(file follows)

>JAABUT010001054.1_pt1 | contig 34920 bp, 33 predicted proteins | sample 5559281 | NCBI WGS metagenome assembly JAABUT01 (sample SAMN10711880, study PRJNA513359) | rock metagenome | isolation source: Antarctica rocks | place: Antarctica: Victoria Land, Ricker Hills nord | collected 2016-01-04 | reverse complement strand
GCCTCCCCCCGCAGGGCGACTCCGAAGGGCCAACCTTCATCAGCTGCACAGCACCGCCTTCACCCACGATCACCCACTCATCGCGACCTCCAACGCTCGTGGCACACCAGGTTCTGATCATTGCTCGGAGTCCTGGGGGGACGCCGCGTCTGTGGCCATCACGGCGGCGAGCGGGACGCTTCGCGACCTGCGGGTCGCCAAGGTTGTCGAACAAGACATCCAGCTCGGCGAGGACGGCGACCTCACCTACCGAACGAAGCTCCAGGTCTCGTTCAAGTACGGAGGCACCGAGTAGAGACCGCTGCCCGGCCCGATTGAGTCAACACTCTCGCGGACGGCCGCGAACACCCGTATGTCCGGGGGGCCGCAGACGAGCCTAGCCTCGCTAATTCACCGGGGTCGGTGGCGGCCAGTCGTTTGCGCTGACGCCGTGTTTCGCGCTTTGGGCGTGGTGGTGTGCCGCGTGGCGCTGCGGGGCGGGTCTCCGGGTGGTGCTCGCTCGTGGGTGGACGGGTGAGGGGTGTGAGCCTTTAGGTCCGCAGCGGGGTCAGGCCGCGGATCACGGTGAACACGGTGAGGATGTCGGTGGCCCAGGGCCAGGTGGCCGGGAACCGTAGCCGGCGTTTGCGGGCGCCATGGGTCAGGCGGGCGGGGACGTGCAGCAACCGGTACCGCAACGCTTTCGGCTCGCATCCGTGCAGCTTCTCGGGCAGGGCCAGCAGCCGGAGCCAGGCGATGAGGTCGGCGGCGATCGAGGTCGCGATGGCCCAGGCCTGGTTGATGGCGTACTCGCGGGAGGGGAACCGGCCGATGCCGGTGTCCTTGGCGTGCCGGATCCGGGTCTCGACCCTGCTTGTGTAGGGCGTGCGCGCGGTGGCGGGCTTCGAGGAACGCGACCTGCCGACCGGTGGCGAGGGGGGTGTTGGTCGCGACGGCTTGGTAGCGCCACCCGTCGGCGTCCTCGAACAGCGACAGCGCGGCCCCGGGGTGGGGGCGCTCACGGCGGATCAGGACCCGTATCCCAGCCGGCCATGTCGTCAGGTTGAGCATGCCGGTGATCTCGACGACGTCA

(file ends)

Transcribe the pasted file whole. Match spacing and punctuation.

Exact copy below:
>JAABUT010001054.1_pt1 | contig 34920 bp, 33 predicted proteins | sample 5559281 | NCBI WGS metagenome assembly JAABUT01 (sample SAMN10711880, study PRJNA513359) | rock metagenome | isolation source: Antarctica rocks | place: Antarctica: Victoria Land, Ricker Hills nord | collected 2016-01-04 | reverse complement strand
GCCTCCCCCCGCAGGGCGACTCCGAAGGGCCAACCTTCATCAGCTGCACAGCACCGCCTTCACCCACGATCACCCACTCATCGCGACCTCCAACGCTCGTGGCACACCAGGTTCTGATCATTGCTCGGAGTCCTGGGGGGACGCCGCGTCTGTGGCCATCACGGCGGCGAGCGGGACGCTTCGCGACCTGCGGGTCGCCAAGGTTGTCGAACAAGACATCCAGCTCGGCGAGGACGGCGACCTCACCTACCGAACGAAGCTCCAGGTCTCGTTCAAGTACGGAGGCACCGAGTAGAGACCGCTGCCCGGCCCGATTGAGTCAACACTCTCGCGGACGGCCGCGAACACCCGTATGTCCGGGGGGCCGCAGACGAGCCTAGCCTCGCTAATTCACCGGGGTCGGTGGCGGCCAGTCGTTTGCGCTGACGCCGTGTTTCGCGCTTTGGGCGTGGTGGTGTGCCGCGTGGCGCTGCGGGGCGGGTCTCCGGGTGGTGCTCGCTCGTGGGTGGACGGGTGAGGGGTGTGAGCCTTTAGGTCCGCAGCGGGGTCAGGCCGCGGATCACGGTGAACACGGTGAGGATGTCGGTGGCCCAGGGCCAGGTGGCCGGGAACCGTAGCCGGCGTTTGCGGGCGCCATGGGTCAGGCGGGCGGGGACGTGCAGCAACCGGTACCGCAACGCTTTCGGCTCGCATCCGTGCAGCTTCTCGGGCAGGGCCAGCAGCCGGAGCCAGGCGATGAGGTCGGCGGCGATCGAGGTCGCGATGGCCCAGGCCTGGTTGATGGCGTACTCGCGGGAGGGGAACCGGCCGATGCCGGTGTCCTTGGCGTGCCGGATCCGGGTCTCGACCCTGCTTGTGTAGGGCGTGCGCGCGGTGGCGGGCTTCGAGGAACGCGACCTGCCGACCGGTGGCGAGGGGGGTGTTGGTCGCGACGGCTTGGTAGCGCCACCCGTCGGCGTCCTCGAACAGCGACAGCGCGGCCCCGGGGTGGGGGCGCTCACGGCGGATCAGGACCCGTATCCCAGCCGGCCATGTCGTCAGGTTGAGCATGCCGGTGATCTCGACGACGTCA